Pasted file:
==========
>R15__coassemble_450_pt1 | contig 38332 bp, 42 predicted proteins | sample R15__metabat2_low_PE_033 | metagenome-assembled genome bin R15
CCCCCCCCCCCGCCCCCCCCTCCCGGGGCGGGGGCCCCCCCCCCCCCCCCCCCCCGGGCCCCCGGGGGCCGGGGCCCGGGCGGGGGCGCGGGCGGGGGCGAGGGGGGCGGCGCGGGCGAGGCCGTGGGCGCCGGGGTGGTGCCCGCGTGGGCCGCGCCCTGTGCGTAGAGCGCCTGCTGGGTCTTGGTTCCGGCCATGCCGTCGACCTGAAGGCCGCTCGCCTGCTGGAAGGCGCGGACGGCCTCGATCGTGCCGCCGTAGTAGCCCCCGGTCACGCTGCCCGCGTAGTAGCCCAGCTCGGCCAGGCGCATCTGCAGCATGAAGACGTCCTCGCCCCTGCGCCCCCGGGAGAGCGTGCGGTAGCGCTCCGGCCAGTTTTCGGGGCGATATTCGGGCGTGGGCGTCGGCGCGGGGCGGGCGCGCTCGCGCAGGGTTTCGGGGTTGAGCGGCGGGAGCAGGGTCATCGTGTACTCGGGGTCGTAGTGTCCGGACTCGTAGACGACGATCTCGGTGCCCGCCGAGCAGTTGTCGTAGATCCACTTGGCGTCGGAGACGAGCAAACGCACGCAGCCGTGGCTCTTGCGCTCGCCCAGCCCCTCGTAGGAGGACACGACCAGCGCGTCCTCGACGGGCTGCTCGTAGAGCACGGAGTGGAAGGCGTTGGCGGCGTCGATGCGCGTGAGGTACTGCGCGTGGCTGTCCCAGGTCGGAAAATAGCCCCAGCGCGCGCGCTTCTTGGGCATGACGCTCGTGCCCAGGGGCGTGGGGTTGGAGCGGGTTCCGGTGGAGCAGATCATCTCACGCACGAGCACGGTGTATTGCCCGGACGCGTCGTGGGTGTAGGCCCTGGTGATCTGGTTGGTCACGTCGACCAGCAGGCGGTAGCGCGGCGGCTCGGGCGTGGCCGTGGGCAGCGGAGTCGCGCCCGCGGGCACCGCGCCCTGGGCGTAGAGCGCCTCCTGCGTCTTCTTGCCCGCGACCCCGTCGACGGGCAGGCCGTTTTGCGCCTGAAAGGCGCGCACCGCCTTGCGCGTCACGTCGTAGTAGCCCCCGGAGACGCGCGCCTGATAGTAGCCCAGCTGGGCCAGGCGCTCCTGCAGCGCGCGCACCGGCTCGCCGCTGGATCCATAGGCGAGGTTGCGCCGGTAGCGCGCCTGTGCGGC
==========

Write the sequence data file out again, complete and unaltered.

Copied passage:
>R15__coassemble_450_pt1 | contig 38332 bp, 42 predicted proteins | sample R15__metabat2_low_PE_033 | metagenome-assembled genome bin R15
CCCCCCCCCCCGCCCCCCCCTCCCGGGGCGGGGGCCCCCCCCCCCCCCCCCCCCCGGGCCCCCGGGGGCCGGGGCCCGGGCGGGGGCGCGGGCGGGGGCGAGGGGGGCGGCGCGGGCGAGGCCGTGGGCGCCGGGGTGGTGCCCGCGTGGGCCGCGCCCTGTGCGTAGAGCGCCTGCTGGGTCTTGGTTCCGGCCATGCCGTCGACCTGAAGGCCGCTCGCCTGCTGGAAGGCGCGGACGGCCTCGATCGTGCCGCCGTAGTAGCCCCCGGTCACGCTGCCCGCGTAGTAGCCCAGCTCGGCCAGGCGCATCTGCAGCATGAAGACGTCCTCGCCCCTGCGCCCCCGGGAGAGCGTGCGGTAGCGCTCCGGCCAGTTTTCGGGGCGATATTCGGGCGTGGGCGTCGGCGCGGGGCGGGCGCGCTCGCGCAGGGTTTCGGGGTTGAGCGGCGGGAGCAGGGTCATCGTGTACTCGGGGTCGTAGTGTCCGGACTCGTAGACGACGATCTCGGTGCCCGCCGAGCAGTTGTCGTAGATCCACTTGGCGTCGGAGACGAGCAAACGCACGCAGCCGTGGCTCTTGCGCTCGCCCAGCCCCTCGTAGGAGGACACGACCAGCGCGTCCTCGACGGGCTGCTCGTAGAGCACGGAGTGGAAGGCGTTGGCGGCGTCGATGCGCGTGAGGTACTGCGCGTGGCTGTCCCAGGTCGGAAAATAGCCCCAGCGCGCGCGCTTCTTGGGCATGACGCTCGTGCCCAGGGGCGTGGGGTTGGAGCGGGTTCCGGTGGAGCAGATCATCTCACGCACGAGCACGGTGTATTGCCCGGACGCGTCGTGGGTGTAGGCCCTGGTGATCTGGTTGGTCACGTCGACCAGCAGGCGGTAGCGCGGCGGCTCGGGCGTGGCCGTGGGCAGCGGAGTCGCGCCCGCGGGCACCGCGCCCTGGGCGTAGAGCGCCTCCTGCGTCTTCTTGCCCGCGACCCCGTCGACGGGCAGGCCGTTTTGCGCCTGAAAGGCGCGCACCGCCTTGCGCGTCACGTCGTAGTAGCCCCCGGAGACGCGCGCCTGATAGTAGCCCAGCTGGGCCAGGCGCTCCTGCAGCGCGCGCACCGGCTCGCCGCTGGATCCATAGGCGAGGTTGCGCCGGTAGCGCGCCTGTGCGGC